State v. Meinhart

Annotate this Case

617 P.2d 355 (1980)

The STATE of Utah, Plaintiff and Respondent, v. David MEINHART, Defendant and Appellant.

No. 16421.

Supreme Court of Utah.

September 2, 1980.

Lynn R. Brown of Salt Lake Legal Defender's Ass'n, Salt Lake City, for defendant and appellant.

Robert B. Hansen, Atty. Gen., Robert R. Wallace, Asst. Atty. Gen., Salt Lake City, for plaintiff and respondent.

WILKINS, Justice:

Defendant David Meinhart was convicted by a jury of aggravated assault pursuant to *356 ยง 76-5-103, Utah Code Ann., 1953, as amended, and sentenced to serve an indeterminate term not to exceed five years in the Utah State Prison. He appeals.

The information charged that on May 30, 1978, defendant assaulted Angela Janda, then age two years, by "such means and force likely to produce death or serious bodily injury."

On that date Angela was admitted to the emergency room of St. Mark's Hospital in Salt Lake City in a semiconscious state and with bruises on her face, head, and abdomen and right lower extremities. Later that night she was taken to Primary Children's Hospital in Salt Lake City and operated on to remove a blood clot on her brain. As a result of the injuries sustained, she now suffers from mental and motor retardation.

On June 1, 1978, defendant presented himself at an office in the Metropolitan Hall of Justice at the request of two detectives from the Salt Lake County Sheriff Juvenile Division. At 10:10 that morning the two detectives began interviewing defendant who, they learned, had been baby-sitting Angela and her brother and sister on May 30. Defendant was not placed under arrest at any time during the interview. The interview was tape recorded.

Approximately half way through the interview which lasted two hours and ten minutes one of the detectives read defendant the full "Miranda warning."[1] Defendant said that he understood his rights and when asked if he desired to consult with an attorney responded, "No, I don't need one." Although prior to being given the Miranda warning defendant denied having struck the child, he admitted, following the warning, that he "slapped her once on the head." The interview concluded at 12:20 p.m. and defendant left the Metropolitan Hall of Justice.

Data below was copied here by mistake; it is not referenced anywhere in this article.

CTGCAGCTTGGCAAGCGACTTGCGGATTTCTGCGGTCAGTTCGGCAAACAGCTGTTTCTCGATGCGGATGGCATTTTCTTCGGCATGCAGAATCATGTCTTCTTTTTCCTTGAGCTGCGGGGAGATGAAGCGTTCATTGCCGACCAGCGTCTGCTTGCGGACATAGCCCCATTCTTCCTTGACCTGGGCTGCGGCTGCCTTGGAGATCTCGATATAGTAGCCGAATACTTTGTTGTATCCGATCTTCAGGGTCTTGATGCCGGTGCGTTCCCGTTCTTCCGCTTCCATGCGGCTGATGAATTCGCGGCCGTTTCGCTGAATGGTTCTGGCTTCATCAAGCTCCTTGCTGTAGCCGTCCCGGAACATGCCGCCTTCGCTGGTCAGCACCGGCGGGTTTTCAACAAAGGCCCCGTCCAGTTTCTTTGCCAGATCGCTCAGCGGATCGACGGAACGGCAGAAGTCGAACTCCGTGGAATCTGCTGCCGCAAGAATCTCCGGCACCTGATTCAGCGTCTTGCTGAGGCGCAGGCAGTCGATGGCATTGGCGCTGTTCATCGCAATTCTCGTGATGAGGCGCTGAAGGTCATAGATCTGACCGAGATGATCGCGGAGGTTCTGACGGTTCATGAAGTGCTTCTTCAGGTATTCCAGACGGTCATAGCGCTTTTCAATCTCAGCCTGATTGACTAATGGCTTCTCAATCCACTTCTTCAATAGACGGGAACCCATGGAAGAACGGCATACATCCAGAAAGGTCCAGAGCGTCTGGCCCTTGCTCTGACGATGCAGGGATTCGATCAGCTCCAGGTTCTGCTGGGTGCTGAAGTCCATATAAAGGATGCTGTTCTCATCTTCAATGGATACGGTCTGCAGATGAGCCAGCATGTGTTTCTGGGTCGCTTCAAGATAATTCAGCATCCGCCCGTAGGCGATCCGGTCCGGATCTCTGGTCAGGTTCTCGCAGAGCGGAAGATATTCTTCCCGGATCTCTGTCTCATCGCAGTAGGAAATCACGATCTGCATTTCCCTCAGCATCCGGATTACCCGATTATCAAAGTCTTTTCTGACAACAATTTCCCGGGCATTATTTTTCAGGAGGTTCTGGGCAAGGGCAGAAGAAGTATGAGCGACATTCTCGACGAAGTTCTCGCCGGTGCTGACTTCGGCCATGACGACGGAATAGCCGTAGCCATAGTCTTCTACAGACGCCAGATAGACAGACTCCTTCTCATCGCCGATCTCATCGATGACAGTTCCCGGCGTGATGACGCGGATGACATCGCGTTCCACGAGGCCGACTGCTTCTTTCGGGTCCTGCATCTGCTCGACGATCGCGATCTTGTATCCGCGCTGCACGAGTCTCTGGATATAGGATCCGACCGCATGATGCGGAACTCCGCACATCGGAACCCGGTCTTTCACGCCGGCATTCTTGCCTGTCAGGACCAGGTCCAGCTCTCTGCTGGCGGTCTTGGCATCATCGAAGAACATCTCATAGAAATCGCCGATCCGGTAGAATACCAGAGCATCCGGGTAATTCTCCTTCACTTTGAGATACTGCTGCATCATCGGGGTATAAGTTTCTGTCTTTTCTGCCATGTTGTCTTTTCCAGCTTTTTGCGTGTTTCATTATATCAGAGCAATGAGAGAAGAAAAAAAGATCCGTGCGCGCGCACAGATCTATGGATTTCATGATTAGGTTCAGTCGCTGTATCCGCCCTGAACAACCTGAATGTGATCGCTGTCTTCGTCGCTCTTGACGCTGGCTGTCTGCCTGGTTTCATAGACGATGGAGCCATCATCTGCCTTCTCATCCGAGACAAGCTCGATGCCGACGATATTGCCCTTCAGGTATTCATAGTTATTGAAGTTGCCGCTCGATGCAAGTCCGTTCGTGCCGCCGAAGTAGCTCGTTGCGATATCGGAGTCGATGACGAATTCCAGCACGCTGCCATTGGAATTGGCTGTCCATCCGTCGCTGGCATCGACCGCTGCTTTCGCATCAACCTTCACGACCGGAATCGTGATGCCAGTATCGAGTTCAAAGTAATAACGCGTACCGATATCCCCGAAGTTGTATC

Defendant raises two points on appeal. First, he argues that since he was not given the Miranda warnings at the outset of the interview with the two detectives, his subsequent inculpatory statements should not have been admitted at his trial. Second, he maintains that even in the face of the Miranda warning which was given, he did not knowingly and intelligently waive his right to remain silent or his right to counsel.

The resolution of the first issue depends on whether the interview at which defendant made his inculpatory statements amounted to custodial interrogation. In Miranda the Supreme Court stated:

By custodial interrogation, we mean questioning initiated by law enforcement officers after a person has been taken into custody or otherwise deprived of his freedom of action in any significant way.[2] [Footnote omitted.]

When a person has been arrested he is clearly in custody[3] and subsequent cases from the United States Supreme Court have examined other situations in which a person is considered to be in custody.[4] We think the case of Oregon v. Mathiason[5] is controlling here.

In Mathiason, the defendant, a parolee, was a suspect in a burglary case. He voluntarily presented himself at a state patrol office at the request of the investigating officer. The defendant was not placed under arrest. The interview took place behind closed doors. The defendant was advised that the police believed he was involved in the burglary and was further told that his fingerprints were found at the scene. The latter was a false statement. Within five minutes after he entered the office, defendant *357 admitted he had taken the property. He was then advised of his Miranda rights and gave a taped confession.

The Supreme Court stated: